Outside magazine, May 1999
How Green Is My Mini-Bar?
A reduced, recycled, reused sojourn at America's most guilt-free upscale hotel
Ever since its grand opening in late January, guests have been flocking to Philadelphia's Sheraton Rittenhouse Square Hotel, on the corner of 18th and Locust, to bask in a climate of environmental correctness rarely glimpsed
outside the city's annual Earth Day "be-in" at Fairmount Park. The Rittenhouse Experience begins the moment you step onto the blue lobby tiles (which have been fashioned from 93 percent recycled granite) and draw your first breath (which a filter chamber on the seventh floor has scrubbed clean of mold, pollen, and bacteria). The consummating moment, however, occurs
only after you've placed a Do Not Disturb sign made of recycled aluminum on the doorknob, hopped into a bed whose maple footboard is coated with a "catalytic lacquer" to eliminate glue fumes, and begun drifting off to sleep, secure in the knowledge that your skin is caressed by sheets woven from organically grown cotton that has never been tainted by pesticides,
fertilizers, or toxicdyes.
Although there are a number of green hotels in the United States, none has so thoroughly and meticulously stuffed as many environmentally sensitive features into a single building as the Rittenhouse. Merely describing the highlights fills up a glossy seven-page brochure (recycled paper, toxin-free soy ink) that the housekeeping staff thoughtfully places on each
guest's night table (constructed from recycled shipping pallets). But even those who take the time to peruse this pamphlet--perhaps in search of an explanation for why they are being charged up to $269 a night for a standard-size double-occupancy room --may not be aware that its introduction is written by a 56-year-old Manhattan real estate developer named Barry
Dimson, who in addition to owning a piece of the Rittenhouse happens to be one of the country's leading proponents of environmental architecture.
A development tycoon who made millions slapping up shopping malls and high-rise apartments along the East Coast, Dimson didn't convert to the green gospel until 1993, when his son Stuart, who was majoring in environmental studies at Fort Lewis College in Durango, Colorado, started bombarding his dad with reports from the Worldwatch Institute and books on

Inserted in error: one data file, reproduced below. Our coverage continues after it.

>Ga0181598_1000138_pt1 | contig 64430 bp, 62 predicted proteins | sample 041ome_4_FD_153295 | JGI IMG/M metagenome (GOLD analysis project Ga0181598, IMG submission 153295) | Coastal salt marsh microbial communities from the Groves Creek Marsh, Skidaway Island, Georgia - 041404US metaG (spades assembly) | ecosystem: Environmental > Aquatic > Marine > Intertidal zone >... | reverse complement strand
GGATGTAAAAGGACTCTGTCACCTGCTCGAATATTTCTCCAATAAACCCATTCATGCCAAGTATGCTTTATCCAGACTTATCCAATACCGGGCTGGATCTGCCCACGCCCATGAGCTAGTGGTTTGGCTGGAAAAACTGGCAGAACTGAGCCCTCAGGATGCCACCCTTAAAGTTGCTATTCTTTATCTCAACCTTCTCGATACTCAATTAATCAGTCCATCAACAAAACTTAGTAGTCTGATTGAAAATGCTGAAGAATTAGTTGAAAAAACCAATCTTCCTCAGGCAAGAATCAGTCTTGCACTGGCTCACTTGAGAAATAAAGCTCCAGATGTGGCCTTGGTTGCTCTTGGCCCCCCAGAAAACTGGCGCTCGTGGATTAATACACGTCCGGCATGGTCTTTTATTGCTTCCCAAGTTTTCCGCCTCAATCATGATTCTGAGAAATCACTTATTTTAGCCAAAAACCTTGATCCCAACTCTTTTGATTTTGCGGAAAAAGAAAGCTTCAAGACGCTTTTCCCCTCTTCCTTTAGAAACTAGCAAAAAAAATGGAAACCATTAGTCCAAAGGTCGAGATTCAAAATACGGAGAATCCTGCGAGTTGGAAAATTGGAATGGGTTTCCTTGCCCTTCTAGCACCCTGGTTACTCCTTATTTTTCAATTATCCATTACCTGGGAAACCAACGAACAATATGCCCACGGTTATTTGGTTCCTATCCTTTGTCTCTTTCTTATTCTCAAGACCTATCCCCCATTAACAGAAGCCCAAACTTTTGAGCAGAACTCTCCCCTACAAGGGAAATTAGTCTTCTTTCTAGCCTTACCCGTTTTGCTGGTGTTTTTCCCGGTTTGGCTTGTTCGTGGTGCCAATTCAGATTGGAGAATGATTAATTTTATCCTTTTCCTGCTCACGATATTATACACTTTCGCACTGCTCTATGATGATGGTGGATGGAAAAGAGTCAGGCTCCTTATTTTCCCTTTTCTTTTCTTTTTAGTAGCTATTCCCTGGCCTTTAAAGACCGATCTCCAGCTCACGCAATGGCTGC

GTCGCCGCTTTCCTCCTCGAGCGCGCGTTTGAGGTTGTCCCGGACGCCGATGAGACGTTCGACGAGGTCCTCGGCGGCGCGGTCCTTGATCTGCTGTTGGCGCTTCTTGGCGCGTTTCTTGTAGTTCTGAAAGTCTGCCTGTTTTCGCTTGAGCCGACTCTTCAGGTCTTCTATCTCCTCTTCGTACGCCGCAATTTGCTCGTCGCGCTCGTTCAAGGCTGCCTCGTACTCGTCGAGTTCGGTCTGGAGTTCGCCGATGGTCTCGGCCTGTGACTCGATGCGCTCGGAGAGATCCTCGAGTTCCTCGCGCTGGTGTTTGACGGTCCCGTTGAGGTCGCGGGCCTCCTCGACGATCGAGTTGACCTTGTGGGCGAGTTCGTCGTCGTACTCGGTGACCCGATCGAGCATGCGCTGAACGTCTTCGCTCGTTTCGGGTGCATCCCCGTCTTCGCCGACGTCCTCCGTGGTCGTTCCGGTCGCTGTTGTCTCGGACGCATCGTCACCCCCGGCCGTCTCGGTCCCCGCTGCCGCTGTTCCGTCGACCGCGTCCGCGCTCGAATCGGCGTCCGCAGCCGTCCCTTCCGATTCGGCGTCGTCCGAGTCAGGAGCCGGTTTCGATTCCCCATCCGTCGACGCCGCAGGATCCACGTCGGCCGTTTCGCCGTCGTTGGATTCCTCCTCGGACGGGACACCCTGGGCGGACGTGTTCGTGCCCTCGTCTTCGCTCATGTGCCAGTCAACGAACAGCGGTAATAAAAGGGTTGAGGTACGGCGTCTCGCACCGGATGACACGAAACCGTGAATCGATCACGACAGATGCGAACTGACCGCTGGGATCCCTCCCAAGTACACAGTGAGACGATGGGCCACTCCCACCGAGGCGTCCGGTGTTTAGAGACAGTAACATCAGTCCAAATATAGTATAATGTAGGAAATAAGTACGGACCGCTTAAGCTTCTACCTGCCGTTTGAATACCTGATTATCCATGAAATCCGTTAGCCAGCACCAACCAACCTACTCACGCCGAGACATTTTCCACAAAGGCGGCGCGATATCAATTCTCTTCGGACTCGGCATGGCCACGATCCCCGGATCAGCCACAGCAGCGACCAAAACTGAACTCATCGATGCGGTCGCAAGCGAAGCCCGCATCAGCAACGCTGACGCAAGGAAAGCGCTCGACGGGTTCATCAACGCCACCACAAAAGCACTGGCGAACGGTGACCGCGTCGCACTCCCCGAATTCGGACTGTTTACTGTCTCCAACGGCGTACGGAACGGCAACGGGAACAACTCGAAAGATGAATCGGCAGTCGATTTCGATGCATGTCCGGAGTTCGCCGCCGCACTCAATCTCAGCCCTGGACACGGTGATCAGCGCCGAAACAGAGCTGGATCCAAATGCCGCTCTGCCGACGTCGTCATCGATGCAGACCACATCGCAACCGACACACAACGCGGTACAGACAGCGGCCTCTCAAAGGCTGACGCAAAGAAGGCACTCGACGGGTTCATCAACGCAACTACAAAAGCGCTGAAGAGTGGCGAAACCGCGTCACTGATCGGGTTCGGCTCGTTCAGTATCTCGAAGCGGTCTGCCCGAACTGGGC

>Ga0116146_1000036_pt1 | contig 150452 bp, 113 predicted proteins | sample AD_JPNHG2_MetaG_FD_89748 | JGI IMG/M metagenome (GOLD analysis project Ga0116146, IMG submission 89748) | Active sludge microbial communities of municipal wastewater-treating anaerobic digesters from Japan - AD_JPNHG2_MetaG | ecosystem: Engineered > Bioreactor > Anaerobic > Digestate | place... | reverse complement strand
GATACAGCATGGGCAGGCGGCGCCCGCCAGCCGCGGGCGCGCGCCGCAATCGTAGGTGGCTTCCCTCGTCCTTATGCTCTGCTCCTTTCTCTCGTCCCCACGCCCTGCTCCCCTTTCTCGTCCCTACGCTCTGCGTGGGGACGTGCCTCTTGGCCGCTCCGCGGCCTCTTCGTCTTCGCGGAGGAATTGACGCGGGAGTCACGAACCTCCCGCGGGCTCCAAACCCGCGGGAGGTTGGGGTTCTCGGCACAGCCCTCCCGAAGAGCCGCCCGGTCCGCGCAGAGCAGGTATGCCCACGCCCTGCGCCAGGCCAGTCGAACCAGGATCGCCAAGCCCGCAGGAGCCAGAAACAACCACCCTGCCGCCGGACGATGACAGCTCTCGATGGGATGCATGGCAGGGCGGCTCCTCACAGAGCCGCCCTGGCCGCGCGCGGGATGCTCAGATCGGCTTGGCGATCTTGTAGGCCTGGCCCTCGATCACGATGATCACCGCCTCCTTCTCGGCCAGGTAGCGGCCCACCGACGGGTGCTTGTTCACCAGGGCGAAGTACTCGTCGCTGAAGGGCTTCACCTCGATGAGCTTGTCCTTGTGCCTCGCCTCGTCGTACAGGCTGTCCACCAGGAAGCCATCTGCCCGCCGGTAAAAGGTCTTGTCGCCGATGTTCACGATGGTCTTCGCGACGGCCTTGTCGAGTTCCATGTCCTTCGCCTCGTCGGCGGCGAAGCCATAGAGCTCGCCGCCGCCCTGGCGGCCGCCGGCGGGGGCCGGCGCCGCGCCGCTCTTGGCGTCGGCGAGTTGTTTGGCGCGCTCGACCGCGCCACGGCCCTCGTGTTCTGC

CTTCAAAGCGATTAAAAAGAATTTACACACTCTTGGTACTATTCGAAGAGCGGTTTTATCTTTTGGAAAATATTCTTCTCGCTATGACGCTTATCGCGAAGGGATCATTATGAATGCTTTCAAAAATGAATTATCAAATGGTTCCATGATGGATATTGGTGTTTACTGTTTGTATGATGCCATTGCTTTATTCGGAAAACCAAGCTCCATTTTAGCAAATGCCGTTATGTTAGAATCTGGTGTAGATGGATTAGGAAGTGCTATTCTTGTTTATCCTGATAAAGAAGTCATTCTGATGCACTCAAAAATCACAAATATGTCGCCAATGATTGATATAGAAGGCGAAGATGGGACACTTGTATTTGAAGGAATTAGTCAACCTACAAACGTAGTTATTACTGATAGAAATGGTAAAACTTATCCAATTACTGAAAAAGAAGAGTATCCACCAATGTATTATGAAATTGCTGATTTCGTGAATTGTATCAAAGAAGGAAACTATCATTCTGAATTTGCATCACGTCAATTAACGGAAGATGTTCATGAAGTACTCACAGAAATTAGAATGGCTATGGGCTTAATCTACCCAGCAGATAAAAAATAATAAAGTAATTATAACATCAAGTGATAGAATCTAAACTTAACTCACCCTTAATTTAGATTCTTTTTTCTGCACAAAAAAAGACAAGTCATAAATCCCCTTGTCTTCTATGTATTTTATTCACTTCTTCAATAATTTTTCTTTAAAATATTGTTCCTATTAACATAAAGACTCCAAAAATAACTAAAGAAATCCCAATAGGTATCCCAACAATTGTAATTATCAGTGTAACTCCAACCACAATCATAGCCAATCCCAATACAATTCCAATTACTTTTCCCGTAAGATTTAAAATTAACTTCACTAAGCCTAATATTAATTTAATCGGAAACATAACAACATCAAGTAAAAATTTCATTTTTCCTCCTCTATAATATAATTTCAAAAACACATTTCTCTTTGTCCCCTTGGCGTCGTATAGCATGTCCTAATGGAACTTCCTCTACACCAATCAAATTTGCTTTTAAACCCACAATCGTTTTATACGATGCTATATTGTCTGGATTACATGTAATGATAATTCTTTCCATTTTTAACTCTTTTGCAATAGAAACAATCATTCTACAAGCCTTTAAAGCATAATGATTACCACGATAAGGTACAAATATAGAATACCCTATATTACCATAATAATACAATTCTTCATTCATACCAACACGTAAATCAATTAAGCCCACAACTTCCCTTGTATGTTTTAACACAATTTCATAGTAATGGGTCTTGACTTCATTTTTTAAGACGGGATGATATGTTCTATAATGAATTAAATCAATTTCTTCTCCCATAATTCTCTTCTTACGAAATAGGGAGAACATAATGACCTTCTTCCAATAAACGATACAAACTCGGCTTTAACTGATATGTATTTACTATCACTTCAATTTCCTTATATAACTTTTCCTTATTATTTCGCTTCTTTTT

deforestation. Moved to a kind of eco-epiphany, Dimson says, he enrolled in an environmental education program at New York University and then flung himself into the budding architectural movement that now forms the philosophical backbone of his consulting firm, EcoSmart Healthy Properties. "Making buildings more energy-efficient is one of the best ways to counteract
the greenhouse effect," he intones from behind the desk of his Wall Street office, which features countertop material fashioned from old yogurt containers. "If developers see that they can make money, they'll build environmental buildings."
And indeed, they already are. Since the late 1980s, hundreds of U.S. corporations have enlisted people like Dimson either to design or to modify their office buildings in order to conserve energy, reduce pollution, and draw from nontoxic, recycled materials. Although this may not constitute an architectural revolution on the order of, say, Bauhaus, it is a
noteworthy trend on whose cutting edge the Rittenhouse is now cheerfully perched. "We've been keeping the rooms full," says Dimson, adding that the Pennsylvania Department of Environmental Protection is scheduled to host the awards ceremony for an eco-friendly fashion show at the hotel. Dimson is looking forward to the event, though he confesses he has no idea what
type of couture the DEP favors. "Who knows?" he speculates. "Maybe the models will wear clothes made out of hemp." --COLIN MOYNIHAN
PHOTOS: Chris Hartlove
Back To The Tanning Salon, Sergei
When we first heard about Russia's plan to reflect winter sunshine onto light-deprived cities of the Northern Hemisphere with the aid of a giant space mirror ("Do Not Soon Anger Us, or We Will Make Your Days Sunny and Pleasant Beyond Belief," September 1998), we were, to say the least, skeptical. After months of financial setbacks, however, it looked as
though the plan might come to fruition last February when space station Mir prepared to deploy the contraption. Alas, nyet. During its unfurling, the 83-foot-diameter reflector snagged on one of Mir's antennae, shredded like tinfoil, and drifted into the atmosphere, where it was toasted to a flaming crisp. In the wake of this
debacle, the pasty citizens of Reykjavík, Murmansk, and Nome must now shelve their winter sunbathing dreams until 2002, when Russia's Space Regatta Consortium hopes to launch an even bigger celestial reflector. There is, however, one caveat: "I'm pushing to keep the light out of the U.S.," says Chris Faranetta, a spokesman for Rocket Space
Corporation Energia, a Russian hardware company that helped design the gizmo. Faranetta fears that if America's night sky takes on the appearance of a twilight doubleheader at Shea Stadium, the orb will become a test case for light-pollution litigation. "If we get sued," Faranetta explains, "the legal fees would bankrupt us." --ANDREW TILIN